The American Society of Clinical Oncology (ASCO) held its annual meeting this week at McCormick Place in Chicago. This annual event brings together over 30,000 specialists in the field of cancer research.
Jedd D. Wolchok, MD, PhD & Latest Advances in Cancer Treatment
To get an overview of the theory behind his latest advances in cancer treatment, we turn to Jedd D. Wolchok, MD, PhD, who is Chief of the Melanoma and Immunotherapeutics Service, Associate Attending Physician at Memorial Sloan-Kettering Cancer Center (MSKCC). As Chief of Melanoma and Immunotherapy at Memorial Sloan Kettering, Dr. Wolchok is the lead investigator looking at ways to unlock the immune system to fight cancer. In a TEDx Talk (click on image below to play video), Dr. Wolchok outlines some of the curious aspects of how cancer can exist in the body despite a very human active immune system which should be able to eliminate it easily.
The analogy that Dr. Wolchok makes is intriguing: he theorizes that cancer actually shares many of the same characteristics as that of a developing embryo in the womb. Just like a developing embryo must establish its own blood supply and nourishment from the mother — so do cancerous tumors. As the embryo develops, it must also protect itself from the attack of the mother’s immune system; cancer also has this capability of hiding from the body’s immune system. It’s this characteristic of cancer — its ability to hide from the body’s infection-fighting T cells — that has oncology laboratory scientists at the ASCO conference so excited.
Two recently developed drugs, ipilimumab (sold as Yervoy) and nivolumab, seek to ‘unhide’ the cancer cells from the body’s immune system. These new immunotherapy treatments came about from research at Dartmouth Medical School and were brought to market by the biotech firm Medarex. In 2009 Bristol Myers Squibb acquired the company. Enough time has passed that we are beginning to see the results from a series of studies on the effectiveness of these new therapies for diseases like skin cancer, lung cancer and liver cancer.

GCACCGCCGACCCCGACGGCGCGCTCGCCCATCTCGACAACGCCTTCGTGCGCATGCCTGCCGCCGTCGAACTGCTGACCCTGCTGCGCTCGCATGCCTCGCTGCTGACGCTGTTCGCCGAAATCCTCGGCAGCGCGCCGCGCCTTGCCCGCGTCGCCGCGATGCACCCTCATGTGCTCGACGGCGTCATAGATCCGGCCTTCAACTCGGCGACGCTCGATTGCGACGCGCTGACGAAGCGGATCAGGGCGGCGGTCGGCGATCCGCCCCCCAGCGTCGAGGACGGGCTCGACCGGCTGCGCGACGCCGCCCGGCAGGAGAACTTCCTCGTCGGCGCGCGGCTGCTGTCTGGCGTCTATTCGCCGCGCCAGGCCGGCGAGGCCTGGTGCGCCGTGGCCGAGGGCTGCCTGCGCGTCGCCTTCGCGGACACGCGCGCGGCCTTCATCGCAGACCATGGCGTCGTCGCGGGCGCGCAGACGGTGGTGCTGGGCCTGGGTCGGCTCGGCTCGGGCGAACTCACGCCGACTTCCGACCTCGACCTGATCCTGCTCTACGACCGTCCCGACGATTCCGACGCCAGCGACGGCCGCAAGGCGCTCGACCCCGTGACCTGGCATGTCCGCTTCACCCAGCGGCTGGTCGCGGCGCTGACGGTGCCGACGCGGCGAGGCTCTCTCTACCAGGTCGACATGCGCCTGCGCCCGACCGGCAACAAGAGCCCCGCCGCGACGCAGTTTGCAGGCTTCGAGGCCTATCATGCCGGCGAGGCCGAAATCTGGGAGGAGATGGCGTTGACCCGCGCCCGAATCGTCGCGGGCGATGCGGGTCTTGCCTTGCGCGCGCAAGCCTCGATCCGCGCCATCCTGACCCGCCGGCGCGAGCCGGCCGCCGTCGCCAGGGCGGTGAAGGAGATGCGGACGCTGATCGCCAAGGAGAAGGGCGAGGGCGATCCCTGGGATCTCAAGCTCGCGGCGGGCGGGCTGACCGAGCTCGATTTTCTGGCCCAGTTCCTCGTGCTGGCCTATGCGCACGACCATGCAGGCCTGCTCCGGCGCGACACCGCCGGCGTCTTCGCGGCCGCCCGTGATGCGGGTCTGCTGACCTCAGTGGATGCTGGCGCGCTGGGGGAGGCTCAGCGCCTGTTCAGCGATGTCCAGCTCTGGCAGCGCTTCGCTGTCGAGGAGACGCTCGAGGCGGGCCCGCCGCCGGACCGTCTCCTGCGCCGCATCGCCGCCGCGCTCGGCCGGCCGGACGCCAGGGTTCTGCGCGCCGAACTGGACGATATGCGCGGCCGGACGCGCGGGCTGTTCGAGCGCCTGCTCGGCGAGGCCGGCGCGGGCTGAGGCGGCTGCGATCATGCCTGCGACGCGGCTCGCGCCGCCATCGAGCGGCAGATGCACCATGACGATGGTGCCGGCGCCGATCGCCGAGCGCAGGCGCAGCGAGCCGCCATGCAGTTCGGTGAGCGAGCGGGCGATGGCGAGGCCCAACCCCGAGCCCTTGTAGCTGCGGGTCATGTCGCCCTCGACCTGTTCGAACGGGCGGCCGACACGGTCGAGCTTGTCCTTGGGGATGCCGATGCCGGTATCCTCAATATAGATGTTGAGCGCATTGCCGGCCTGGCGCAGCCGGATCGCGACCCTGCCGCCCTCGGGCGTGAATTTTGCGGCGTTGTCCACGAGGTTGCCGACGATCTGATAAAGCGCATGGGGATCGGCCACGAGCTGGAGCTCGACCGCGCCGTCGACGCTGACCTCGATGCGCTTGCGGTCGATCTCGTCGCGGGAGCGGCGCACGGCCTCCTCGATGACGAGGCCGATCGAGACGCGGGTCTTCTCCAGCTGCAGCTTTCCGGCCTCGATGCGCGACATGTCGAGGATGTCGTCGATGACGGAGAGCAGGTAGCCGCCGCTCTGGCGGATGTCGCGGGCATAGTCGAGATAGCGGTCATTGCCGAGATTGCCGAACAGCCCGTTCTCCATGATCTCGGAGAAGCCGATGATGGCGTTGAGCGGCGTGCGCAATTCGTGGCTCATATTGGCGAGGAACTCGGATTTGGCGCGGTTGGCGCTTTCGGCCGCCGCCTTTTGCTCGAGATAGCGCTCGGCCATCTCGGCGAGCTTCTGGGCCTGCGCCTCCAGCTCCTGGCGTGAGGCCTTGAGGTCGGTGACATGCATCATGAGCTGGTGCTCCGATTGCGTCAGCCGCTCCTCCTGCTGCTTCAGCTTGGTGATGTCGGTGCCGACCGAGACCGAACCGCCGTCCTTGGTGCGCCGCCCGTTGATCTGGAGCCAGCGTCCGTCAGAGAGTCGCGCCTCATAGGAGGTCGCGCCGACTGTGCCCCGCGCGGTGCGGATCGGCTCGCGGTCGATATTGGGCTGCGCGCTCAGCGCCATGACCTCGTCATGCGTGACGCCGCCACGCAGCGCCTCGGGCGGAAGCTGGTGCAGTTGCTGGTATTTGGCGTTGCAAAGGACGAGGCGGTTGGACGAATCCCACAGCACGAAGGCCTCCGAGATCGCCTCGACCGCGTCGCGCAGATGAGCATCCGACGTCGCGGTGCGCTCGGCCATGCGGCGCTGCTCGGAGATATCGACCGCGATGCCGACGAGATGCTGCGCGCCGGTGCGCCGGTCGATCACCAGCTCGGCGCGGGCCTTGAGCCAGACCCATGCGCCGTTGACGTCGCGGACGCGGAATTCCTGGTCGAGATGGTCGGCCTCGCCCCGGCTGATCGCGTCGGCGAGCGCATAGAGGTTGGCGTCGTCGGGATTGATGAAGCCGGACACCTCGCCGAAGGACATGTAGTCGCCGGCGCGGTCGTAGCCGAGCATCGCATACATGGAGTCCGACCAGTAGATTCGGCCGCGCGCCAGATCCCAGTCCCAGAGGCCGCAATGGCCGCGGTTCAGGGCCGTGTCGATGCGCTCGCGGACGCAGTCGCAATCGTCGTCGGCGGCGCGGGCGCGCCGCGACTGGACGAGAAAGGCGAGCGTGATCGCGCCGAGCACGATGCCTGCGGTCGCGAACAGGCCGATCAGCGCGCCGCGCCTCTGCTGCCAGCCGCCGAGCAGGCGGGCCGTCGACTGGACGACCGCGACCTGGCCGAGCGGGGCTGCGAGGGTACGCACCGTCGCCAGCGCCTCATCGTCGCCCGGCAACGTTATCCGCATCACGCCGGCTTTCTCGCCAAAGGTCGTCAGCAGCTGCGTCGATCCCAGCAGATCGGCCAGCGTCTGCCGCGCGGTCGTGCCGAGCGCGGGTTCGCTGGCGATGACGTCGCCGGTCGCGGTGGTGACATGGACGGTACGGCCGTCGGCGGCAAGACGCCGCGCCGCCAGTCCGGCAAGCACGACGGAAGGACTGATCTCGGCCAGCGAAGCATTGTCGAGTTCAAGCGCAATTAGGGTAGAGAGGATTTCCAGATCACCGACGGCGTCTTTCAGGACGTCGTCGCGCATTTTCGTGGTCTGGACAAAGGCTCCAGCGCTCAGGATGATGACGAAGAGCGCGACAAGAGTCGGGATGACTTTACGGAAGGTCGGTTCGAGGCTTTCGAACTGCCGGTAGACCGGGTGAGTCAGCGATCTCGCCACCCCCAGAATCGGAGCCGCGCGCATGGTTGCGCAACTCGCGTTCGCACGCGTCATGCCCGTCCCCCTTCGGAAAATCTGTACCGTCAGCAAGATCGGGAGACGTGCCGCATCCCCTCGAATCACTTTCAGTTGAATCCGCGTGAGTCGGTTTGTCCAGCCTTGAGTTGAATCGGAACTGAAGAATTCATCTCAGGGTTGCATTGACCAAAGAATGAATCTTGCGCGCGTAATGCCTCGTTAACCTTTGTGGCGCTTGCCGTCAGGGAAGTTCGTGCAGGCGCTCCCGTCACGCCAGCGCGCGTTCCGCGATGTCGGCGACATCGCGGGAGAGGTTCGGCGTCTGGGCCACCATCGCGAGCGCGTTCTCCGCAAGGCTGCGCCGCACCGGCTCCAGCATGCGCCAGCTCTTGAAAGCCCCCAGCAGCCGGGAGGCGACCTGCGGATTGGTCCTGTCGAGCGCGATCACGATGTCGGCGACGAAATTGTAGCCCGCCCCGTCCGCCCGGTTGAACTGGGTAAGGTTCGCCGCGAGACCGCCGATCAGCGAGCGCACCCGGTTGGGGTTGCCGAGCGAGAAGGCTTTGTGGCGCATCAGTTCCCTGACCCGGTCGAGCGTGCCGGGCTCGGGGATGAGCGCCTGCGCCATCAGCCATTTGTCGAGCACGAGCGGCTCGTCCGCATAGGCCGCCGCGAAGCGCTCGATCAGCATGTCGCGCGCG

At this week’s ASCO conference, Dr. Wolchock announced results from first Phase III trial on patients with previously untreated advanced melanoma (skin cancer). The results were dramatic: patients benefited from nivolumab alone, or a combination treatment of nivolumab and ipilimumab. Next up was Professor Luis Paz-Ares, MD, PhD of the Hospital Universitario 12 de Octubre in Madrid. He presented the findings from a randomized phase III study that indicates PD-1 immunotherapy is an effective treatment option for patients with non-squamous, non-small cell lung cancer (NSCLC). The treatment allowed patients to live an average three months longer than those treated with docetaxel chemotherapy. In contrast, the condition of patients who received platinum-based chemotherapy worsened.
What about liver cancer? Can nivolumab help treat this disease as well? Yes, according to findings presented by Anthony B. El-Khoueiry, MD, University of Southern California Norris, Comprehensive Cancer Center, Los Angeles. At ASCO, Dr. El-Khoueiry presented findings from a phase I/II study that suggest that nivolumab is safe and effective in advanced liver cancer. 20% of the patients responded to the anti-PD-1 antibody, resulting in tumor reductions of over 30% — and these improvements did not reverse after 12 months for half the patients who responded to the treatment.
What’s the Next Step? Precision Medicine
As you may have noticed from our brief summary of the results of recent cancer drug trials, some patients benefit from these new therapies while others do not. Recognizing that no two individuals are the same is the new frontier for oncology. This past Monday, the National Cancer institute announced it would begin a nationwide research study that takes this into account. Rather than performing human studies based on where the cancer is located in the body, such as in the lung or the liver or the skin, the new approach will attempt to sort the cancers by their specific genetic mutations.
In other words, the result will be a study where cancer patients are grouped according to the genetic mutations found in their cancer cells. This will enable laboratory researchers to focus their efforts on developing drugs that are effective in treating a ‘like class’ of molecular abnormalities. We will have more to say about this personalized medicine approach to treating cancer and other diseases in an upcoming article.
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